Discover more about your local area, and the waterbodies around you
Develop your understanding of global issues related to water quality and quantity
Compare your data with different information from around the world
Join a global network of individuals working to promote water security
Support important scientific research through collecting necessary data
Take action on urgent local and global issues
FreshWater Watch is an ambitious citizen science project and the results will provide us with vital information to safeguard the quality and supply of this most precious resource.
Citizen science quite simply means the involvement of volunteers in science.
It isn’t a new concept, but one that has a proven track record for producing valuable contributions of data. Initiatives range from crowd sourcing activities, in which the time and effort of large numbers of people are used to solve a problem or analyse a large dataset, to small groups of volunteers, who are experts in their own right, collecting and analysing environmental data and sharing their findings.
Activity: Listen to this podcast from The Guardian to find out more about citizen science:
The programme compares citizen scientists with Enlightenment thinkers, often described as the founders of science. In the time of the Enlightenment thinkers, the system of ‘formal training’ which now marks a scientist apart from the rest of the population did not exist, and many people ‘dabbled’ in scientific experiments. Thus, like citizen scientists, they were just people with an interest in trying things.
Q. Do you agree with the comparison given above?
Q. What kind of experiments have you dabbled in? Do you remember school projects? Gathering shells or looking at bugs under a magnifying glass?
In his interview, astronomer Chris Lintott says that he believes crowdsourcing has become so popular because it tackles the new problem that scientists face: too much information. He believes that methods of gathering data have become so efficient, that there are not enough scientists to go through all of the material that is being generated.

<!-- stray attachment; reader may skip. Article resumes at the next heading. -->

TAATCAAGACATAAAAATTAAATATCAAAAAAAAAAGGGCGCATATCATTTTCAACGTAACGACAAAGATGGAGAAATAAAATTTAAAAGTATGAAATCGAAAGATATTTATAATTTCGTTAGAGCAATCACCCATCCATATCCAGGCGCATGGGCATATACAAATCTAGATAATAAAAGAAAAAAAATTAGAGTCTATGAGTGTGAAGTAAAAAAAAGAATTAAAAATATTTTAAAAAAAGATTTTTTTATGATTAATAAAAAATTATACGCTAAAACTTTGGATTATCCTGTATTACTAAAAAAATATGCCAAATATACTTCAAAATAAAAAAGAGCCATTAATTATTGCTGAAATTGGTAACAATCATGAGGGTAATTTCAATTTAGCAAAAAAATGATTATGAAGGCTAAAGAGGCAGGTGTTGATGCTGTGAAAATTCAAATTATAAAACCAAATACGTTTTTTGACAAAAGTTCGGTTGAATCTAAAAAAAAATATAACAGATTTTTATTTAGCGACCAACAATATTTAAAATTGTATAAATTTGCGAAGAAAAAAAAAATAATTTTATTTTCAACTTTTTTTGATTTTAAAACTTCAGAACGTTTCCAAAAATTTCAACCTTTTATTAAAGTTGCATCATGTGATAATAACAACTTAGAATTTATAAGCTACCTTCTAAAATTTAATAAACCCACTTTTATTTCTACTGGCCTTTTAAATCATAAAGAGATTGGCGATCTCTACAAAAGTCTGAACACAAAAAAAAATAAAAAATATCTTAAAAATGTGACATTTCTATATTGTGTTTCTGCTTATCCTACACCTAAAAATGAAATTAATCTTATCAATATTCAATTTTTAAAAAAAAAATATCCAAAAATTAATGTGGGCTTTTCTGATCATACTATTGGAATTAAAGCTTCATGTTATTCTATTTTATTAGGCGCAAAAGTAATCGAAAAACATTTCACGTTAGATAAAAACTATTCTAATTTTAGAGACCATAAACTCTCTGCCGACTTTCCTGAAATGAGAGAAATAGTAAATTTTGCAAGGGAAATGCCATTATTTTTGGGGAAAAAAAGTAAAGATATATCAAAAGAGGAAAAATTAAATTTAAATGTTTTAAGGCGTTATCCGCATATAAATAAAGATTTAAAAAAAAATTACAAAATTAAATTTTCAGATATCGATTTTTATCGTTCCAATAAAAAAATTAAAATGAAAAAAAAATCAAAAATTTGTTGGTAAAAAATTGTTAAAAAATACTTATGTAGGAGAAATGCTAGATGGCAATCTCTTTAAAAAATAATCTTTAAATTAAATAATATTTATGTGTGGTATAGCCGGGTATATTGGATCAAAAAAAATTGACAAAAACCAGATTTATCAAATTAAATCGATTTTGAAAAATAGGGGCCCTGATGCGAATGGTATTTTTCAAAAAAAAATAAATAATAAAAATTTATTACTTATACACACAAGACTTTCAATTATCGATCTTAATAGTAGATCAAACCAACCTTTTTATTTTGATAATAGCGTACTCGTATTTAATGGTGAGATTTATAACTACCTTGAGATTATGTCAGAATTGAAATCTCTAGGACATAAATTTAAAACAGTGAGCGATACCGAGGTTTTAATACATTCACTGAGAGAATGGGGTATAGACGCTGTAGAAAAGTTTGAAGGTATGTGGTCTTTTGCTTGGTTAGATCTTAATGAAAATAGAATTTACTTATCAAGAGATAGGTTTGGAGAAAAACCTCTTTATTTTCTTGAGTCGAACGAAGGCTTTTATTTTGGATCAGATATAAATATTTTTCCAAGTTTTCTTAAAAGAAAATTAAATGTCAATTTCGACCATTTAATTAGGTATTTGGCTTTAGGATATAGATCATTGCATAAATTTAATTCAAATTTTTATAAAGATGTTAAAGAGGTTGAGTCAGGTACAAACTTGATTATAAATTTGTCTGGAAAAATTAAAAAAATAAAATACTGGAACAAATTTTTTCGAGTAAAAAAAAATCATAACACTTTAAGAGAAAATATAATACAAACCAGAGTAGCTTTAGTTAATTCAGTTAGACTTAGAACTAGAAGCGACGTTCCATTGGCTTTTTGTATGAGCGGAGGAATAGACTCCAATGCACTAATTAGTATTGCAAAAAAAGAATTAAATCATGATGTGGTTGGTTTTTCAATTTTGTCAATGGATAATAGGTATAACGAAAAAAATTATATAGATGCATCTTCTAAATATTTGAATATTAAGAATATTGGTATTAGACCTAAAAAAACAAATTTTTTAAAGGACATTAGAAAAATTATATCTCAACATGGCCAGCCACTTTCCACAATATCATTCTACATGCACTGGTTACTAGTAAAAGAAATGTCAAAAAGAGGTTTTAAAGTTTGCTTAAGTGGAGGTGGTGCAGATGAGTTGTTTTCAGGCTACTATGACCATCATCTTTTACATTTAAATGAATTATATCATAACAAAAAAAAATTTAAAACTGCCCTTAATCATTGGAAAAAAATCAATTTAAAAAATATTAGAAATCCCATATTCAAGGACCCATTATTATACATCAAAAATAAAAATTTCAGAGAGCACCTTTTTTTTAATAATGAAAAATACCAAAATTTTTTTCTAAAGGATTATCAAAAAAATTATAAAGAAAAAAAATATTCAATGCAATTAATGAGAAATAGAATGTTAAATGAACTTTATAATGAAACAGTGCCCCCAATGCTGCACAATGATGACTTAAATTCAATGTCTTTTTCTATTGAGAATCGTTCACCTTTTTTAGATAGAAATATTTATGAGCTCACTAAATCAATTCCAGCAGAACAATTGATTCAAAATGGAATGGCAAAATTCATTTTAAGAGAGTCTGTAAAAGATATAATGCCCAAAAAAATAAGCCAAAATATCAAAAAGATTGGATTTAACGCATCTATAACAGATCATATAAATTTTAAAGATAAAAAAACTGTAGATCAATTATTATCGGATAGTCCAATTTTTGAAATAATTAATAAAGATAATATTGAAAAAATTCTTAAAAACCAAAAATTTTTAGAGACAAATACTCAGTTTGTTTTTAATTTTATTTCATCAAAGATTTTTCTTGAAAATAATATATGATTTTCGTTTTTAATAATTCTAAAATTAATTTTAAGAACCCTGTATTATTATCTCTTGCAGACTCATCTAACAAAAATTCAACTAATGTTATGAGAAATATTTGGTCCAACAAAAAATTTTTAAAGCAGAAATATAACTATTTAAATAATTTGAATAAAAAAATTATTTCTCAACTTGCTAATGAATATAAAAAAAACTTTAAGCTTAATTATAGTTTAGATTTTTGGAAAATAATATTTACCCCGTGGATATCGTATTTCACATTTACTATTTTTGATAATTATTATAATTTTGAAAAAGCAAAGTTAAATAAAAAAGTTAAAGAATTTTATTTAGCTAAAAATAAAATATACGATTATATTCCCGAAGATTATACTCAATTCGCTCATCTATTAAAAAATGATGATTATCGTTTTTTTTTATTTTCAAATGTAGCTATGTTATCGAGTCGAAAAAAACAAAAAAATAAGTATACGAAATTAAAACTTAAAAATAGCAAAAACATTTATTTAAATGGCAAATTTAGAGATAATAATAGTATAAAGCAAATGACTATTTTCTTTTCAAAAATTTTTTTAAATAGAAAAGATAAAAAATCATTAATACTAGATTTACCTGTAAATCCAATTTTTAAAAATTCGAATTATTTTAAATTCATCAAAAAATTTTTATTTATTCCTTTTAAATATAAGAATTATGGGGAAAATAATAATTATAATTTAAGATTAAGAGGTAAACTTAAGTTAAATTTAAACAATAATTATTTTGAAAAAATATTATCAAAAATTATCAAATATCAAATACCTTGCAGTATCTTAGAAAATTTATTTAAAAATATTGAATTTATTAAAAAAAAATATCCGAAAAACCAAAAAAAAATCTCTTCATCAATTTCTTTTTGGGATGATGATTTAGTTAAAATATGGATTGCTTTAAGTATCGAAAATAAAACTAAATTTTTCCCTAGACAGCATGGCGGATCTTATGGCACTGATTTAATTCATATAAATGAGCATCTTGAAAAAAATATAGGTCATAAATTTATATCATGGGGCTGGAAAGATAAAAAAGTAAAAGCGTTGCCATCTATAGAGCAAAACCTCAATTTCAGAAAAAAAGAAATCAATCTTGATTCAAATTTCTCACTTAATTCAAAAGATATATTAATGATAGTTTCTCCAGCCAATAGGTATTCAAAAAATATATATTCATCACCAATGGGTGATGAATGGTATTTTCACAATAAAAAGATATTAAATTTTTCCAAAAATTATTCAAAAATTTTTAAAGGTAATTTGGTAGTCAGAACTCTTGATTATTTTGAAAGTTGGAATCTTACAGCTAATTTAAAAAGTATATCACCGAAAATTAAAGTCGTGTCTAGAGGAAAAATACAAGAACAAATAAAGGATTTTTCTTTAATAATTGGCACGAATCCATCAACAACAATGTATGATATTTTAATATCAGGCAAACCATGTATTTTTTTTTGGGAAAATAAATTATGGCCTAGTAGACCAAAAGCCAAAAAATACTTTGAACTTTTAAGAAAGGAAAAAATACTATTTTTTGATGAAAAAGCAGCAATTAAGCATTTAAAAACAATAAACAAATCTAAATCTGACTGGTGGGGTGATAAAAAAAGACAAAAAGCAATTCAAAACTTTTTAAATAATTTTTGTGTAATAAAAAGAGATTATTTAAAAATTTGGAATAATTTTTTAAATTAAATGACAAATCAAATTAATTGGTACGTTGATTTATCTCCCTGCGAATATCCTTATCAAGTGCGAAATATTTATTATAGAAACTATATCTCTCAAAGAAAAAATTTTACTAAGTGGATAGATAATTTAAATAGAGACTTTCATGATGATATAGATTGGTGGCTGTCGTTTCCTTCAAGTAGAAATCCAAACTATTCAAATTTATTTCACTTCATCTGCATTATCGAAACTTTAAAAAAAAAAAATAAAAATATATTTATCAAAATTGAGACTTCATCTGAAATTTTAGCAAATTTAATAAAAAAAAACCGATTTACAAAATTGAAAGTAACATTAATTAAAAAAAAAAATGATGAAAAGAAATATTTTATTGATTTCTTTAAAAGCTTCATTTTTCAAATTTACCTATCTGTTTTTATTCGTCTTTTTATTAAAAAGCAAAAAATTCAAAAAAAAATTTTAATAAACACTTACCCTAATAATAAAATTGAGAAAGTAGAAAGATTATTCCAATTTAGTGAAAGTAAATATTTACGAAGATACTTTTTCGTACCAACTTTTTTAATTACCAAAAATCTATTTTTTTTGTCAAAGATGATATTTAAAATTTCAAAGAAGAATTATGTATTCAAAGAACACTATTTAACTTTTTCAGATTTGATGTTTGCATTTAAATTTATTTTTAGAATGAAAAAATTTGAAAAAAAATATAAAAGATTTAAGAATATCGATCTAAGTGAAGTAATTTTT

Q. How can volunteers help with this problem?
Q. Is Lintott describing programmes like FreshWater Watch?
Lintott argues that volunteers are enthusiastic and helpful in doing all of the ‘footwork’ in their spare time, going through the data and sorting it. While FreshWater Watch also involves volunteers getting involved in their free time, we actually ask you to go out and collect the data, get hands on, and not just sort through it!
Chris Lintott offers three ways of insuring reliability in citizen science research programmes:
Firstly, by systematically comparing the volunteers’ work with that of the experts
Secondly by building in tests or tricks; for example, in some projects scientists can build in synthetic data and see if their volunteers are able to notice and alert them to the inconsistency or error
And finally by increasing the communication and training opportunities to make sure that the volunteers have opportunities to develop their skills and ask any questions they may have.
Q. What kind of checks do you think the FreshWater project has incorporated?
FreshWater Watch has designed the project so that data gets compared with and checked against experts’ samples of similar areas. An equally important step that FreshWater Watch has taken to insure reliability is to offer online training and discussion so that FreshWater Watchers can fully develop their skills.
Alice Shepherd, an expert citizen scientist says that one of the best things about crowdsourcing science is that she knows she is making a difference. She also likes the fact that anyone can take part in a citizen science project.
Q. Have you ever taken part in a citizen science project before? What did you enjoy about it?
Activity: Join our discussion about the rewards of citizen science.